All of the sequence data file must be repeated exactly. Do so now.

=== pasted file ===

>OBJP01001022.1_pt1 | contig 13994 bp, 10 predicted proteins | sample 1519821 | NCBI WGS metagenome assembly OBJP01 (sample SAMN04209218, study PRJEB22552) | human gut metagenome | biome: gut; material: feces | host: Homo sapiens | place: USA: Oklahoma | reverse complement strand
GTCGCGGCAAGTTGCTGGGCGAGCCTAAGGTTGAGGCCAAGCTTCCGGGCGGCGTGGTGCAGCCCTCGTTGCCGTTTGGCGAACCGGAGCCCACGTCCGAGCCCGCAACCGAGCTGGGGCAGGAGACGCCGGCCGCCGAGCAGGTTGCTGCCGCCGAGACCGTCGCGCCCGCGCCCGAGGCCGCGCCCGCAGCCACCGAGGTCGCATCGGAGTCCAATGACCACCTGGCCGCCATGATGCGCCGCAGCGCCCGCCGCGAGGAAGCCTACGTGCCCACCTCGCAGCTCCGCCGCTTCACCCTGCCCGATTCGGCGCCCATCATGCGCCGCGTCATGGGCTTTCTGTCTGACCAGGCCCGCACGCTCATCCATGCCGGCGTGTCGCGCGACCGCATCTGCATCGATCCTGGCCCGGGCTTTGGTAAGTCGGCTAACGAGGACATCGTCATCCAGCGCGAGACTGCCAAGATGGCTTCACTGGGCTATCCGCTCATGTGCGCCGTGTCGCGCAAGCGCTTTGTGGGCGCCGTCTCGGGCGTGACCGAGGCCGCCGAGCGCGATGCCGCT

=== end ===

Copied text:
>OBJP01001022.1_pt1 | contig 13994 bp, 10 predicted proteins | sample 1519821 | NCBI WGS metagenome assembly OBJP01 (sample SAMN04209218, study PRJEB22552) | human gut metagenome | biome: gut; material: feces | host: Homo sapiens | place: USA: Oklahoma | reverse complement strand
GTCGCGGCAAGTTGCTGGGCGAGCCTAAGGTTGAGGCCAAGCTTCCGGGCGGCGTGGTGCAGCCCTCGTTGCCGTTTGGCGAACCGGAGCCCACGTCCGAGCCCGCAACCGAGCTGGGGCAGGAGACGCCGGCCGCCGAGCAGGTTGCTGCCGCCGAGACCGTCGCGCCCGCGCCCGAGGCCGCGCCCGCAGCCACCGAGGTCGCATCGGAGTCCAATGACCACCTGGCCGCCATGATGCGCCGCAGCGCCCGCCGCGAGGAAGCCTACGTGCCCACCTCGCAGCTCCGCCGCTTCACCCTGCCCGATTCGGCGCCCATCATGCGCCGCGTCATGGGCTTTCTGTCTGACCAGGCCCGCACGCTCATCCATGCCGGCGTGTCGCGCGACCGCATCTGCATCGATCCTGGCCCGGGCTTTGGTAAGTCGGCTAACGAGGACATCGTCATCCAGCGCGAGACTGCCAAGATGGCTTCACTGGGCTATCCGCTCATGTGCGCCGTGTCGCGCAAGCGCTTTGTGGGCGCCGTCTCGGGCGTGACCGAGGCCGCCGAGCGCGATGCCGCT